• The House Criminal Justice Committee approved Senate legislation designed to crack down on the production of methamphetamine. SB 878 by Sen. Sam Helton would prohibit the theft or tampering of devices used to produce anhydrous ammonia, a key ingredient for meth producers. The panel also approved SB 1240 by Sen. Carol Martin, legislation that would make it unlawful for anyone to transport anhydrous ammonia in an unapproved container. Also approved was legislation that would provide stiffer penalties to those that try and elude police officers. SB 1383 by Sen. Dave Herbert would make such an offense a felony if it were determined that the evasive action taken by an offender endangered other people. The crime would require a minimum prison term of one-year and a fine of at least $1,000. House committee members also gave a do-pass recommendation to legislation that would go after traffickers of "date rape" drugs. SB 1467 by Sen. Sam Helton would add Gamma-Butyrolactone (GBL) to the state's list of Schedule One controlled dangerous substances.


Tuesday, March 21

  • Two bills that would cut car tag fees were approved by the Senate Finance Committee. HB 2663 by Sen. Jim Maddox and Rep. Ron Kirby would junk Oklahoma's current fee system and replace it with a flat annual fee ranging from $85 to $15 depending on the age of the vehicle. To protect revenue earmarked for schools, road construction and other services, the legislation would raise the excise tax on vehicle purchases from 3.25 percent to 4.5 percent. The tax would be assessed against the actual sales price of the car minus any trade-in value, instead of the current practice of assessing the tax on the higher sticker price without crediting trade-in value. HB 2663 is expected to result in an $11 million fee reduction for Oklahoma motorists. The panel also approved HB 2189 by Sen. Stratton Taylor and Rep. Loyd Benson. The measure is a tag reform "shell" bill that will be used as a vehicle for fee reduction legislation if lawmakers cannot reach consensus on the other bill.

  • The Senate Finance Committee also approved legislation authorizing a sales tax "holiday" in Oklahoma. HB 2204 by Sen. Johnnie Crutchfield and Rep. Danny Hilliard would provide for a state sales tax exemption on clothing and footwear purchases totaling $100 or less during the first weekend of August. The measure is modeled after a similar law in Texas that provides a sales tax "holiday" to shoppers during the "back to school" shopping season. Several other sales tax holiday bills are also be considered by lawmakers. Committee members also gave a do-pass recommendation to legislation designed to facilitate donations to the Oklahoma City bombing memorial. HB 1858 by Sen. Glenn Coffee and Rep. Susan Winchester would create an income tax check-off box on the state income tax form for memorial donations.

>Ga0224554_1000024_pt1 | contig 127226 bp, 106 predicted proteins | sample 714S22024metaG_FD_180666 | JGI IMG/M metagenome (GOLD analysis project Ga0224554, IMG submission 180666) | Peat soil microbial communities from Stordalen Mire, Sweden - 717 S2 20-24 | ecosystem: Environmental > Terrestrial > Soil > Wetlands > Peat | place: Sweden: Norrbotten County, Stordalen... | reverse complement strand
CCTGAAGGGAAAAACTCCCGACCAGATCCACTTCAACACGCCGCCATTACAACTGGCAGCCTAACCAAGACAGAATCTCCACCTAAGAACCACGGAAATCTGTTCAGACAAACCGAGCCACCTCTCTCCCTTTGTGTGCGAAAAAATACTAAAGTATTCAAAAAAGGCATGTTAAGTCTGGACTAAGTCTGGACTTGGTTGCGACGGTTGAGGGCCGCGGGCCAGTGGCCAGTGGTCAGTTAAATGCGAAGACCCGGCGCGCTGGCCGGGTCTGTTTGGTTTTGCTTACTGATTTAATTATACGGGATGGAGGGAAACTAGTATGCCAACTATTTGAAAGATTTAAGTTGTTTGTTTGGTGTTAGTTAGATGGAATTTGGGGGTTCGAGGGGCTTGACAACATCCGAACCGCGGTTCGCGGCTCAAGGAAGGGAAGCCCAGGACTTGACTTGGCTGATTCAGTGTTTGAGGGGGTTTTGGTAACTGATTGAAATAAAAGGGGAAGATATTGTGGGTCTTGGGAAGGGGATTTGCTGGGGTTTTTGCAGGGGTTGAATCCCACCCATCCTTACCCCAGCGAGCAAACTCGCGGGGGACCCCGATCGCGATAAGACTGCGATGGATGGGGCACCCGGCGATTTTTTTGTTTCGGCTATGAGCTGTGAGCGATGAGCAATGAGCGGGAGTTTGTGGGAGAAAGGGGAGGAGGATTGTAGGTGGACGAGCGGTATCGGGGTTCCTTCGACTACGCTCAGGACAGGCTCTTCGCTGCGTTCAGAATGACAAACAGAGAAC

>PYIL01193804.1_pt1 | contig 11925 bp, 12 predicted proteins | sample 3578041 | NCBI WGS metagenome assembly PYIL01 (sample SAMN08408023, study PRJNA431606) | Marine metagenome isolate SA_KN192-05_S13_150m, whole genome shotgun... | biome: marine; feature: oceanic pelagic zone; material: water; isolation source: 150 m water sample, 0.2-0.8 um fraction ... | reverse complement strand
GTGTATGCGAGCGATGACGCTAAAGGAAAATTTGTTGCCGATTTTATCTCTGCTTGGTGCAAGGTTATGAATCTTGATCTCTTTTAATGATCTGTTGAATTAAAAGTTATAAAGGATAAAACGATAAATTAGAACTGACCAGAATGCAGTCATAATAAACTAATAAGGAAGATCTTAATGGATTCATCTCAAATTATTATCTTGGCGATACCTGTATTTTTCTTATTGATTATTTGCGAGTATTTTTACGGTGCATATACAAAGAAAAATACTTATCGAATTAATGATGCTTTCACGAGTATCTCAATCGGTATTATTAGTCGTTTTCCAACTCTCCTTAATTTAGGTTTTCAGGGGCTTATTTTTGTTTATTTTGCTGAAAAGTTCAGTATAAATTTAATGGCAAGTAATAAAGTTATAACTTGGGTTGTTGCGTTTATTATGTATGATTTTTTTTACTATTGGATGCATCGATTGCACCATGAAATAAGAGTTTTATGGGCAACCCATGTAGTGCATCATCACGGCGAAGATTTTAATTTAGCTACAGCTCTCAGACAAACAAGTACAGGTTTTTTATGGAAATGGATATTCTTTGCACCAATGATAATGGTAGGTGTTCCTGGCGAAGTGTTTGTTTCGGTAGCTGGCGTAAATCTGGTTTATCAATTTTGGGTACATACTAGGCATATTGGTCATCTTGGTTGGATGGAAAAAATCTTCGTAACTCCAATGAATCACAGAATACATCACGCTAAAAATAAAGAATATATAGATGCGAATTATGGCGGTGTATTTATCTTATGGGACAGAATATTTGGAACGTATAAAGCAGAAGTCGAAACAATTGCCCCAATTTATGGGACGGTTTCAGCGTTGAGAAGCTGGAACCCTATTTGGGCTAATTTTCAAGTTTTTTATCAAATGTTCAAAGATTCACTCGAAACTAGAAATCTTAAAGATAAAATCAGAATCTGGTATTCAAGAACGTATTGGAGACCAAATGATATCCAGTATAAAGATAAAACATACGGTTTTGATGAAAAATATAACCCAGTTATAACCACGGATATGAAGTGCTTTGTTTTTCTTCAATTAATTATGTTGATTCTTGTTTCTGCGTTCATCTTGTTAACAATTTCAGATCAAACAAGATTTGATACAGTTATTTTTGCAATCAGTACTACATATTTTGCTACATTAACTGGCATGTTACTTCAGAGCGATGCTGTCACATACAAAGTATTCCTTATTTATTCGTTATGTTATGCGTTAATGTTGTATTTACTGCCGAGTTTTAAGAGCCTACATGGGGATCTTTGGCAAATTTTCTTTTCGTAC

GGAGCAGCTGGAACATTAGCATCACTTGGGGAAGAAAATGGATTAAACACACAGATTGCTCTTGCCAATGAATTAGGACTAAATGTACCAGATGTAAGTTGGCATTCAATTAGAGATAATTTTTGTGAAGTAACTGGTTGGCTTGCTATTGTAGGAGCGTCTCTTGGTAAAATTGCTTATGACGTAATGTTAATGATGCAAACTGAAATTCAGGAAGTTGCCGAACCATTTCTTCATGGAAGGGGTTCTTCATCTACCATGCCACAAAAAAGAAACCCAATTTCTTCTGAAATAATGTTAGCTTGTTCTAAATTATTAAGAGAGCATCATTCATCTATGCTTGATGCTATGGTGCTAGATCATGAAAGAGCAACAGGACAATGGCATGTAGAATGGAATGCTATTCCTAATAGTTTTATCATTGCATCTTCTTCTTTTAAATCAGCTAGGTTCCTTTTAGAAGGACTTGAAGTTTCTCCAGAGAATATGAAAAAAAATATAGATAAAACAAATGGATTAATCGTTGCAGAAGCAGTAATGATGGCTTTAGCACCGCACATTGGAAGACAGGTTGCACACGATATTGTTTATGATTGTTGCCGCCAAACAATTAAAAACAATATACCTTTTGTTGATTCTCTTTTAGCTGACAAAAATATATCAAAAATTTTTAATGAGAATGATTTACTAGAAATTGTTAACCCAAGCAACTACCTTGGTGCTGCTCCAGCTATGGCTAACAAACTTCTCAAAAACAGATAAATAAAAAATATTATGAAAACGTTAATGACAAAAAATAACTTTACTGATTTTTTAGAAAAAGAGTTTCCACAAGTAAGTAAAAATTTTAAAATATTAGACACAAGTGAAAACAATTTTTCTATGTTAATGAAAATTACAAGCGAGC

• The Senate Judiciary Committee approved three bills designed to address problems at the Multiple Injury Trust Fund, formerly known as the Special Indemnity Fund. Committee chairman Sen. Brad Henry indicated that the bills could be used as vehicles for any solutions agreed upon by the legislative leadership and the Governor's office. The bills are HB 2368 by Sen. Henry and Rep. Mike Ervin, HB 2394 by Sen. Henry and Rep. Chris Hastings and HB 2395 by Sen. Brooks Douglass and Rep. Hastings. Because of a funding shortage, the Multiple Injury Trust Fund has been unable to make payments owed to injured workers.

  • The Senate Veterans, Military Affairs and Public Safety voted to kill legislation that would have allowed a district attorney to take legal action to seize the vehicle of anyone caught driving while their license was suspended or revoked for alcohol or drug use. Opponents of HB 2192 by Sen. Jim Dunlap and Rep. Mike Wilt argued that it would put an unnecessary burden on the family of such an offender, impairing their ability to get to work or school. The bill died on a 3-4 vote.

  • The House Education Committee defeated legislation that would have exempted Oklahoma City and Tulsa school superintendents from certification requirements. SB 1503 by Sen. Charles Ford and Rep. John Bryant was designed to lure non-education personnel into the superintendent's post. Rep. Bryant said the bill was requested by the Tulsa Chamber of Commerce in an effort to attract business leaders and others into the education arena. Opponents, however, questioned whether it would simply open the door for unqualified individuals. The panel did approve SB 849 by Sen. Johnnie Crutchfield, legislation that would allow certain individuals to be certified in early childhood education. Under the measure, certification could be granted to someone who possesses child development associate credentials, has at least 5 years of experience in the field and is working in an early childhood program with children 4 years of age and under. The committee also gave a do-pass recommendation to legislation that would give public school districts greater access to surplus computers. SB 1023 by Sen. Frank Shurden would give local schools the opportunity to request computer equipment that state agencies are planning to sell, trade or dispose.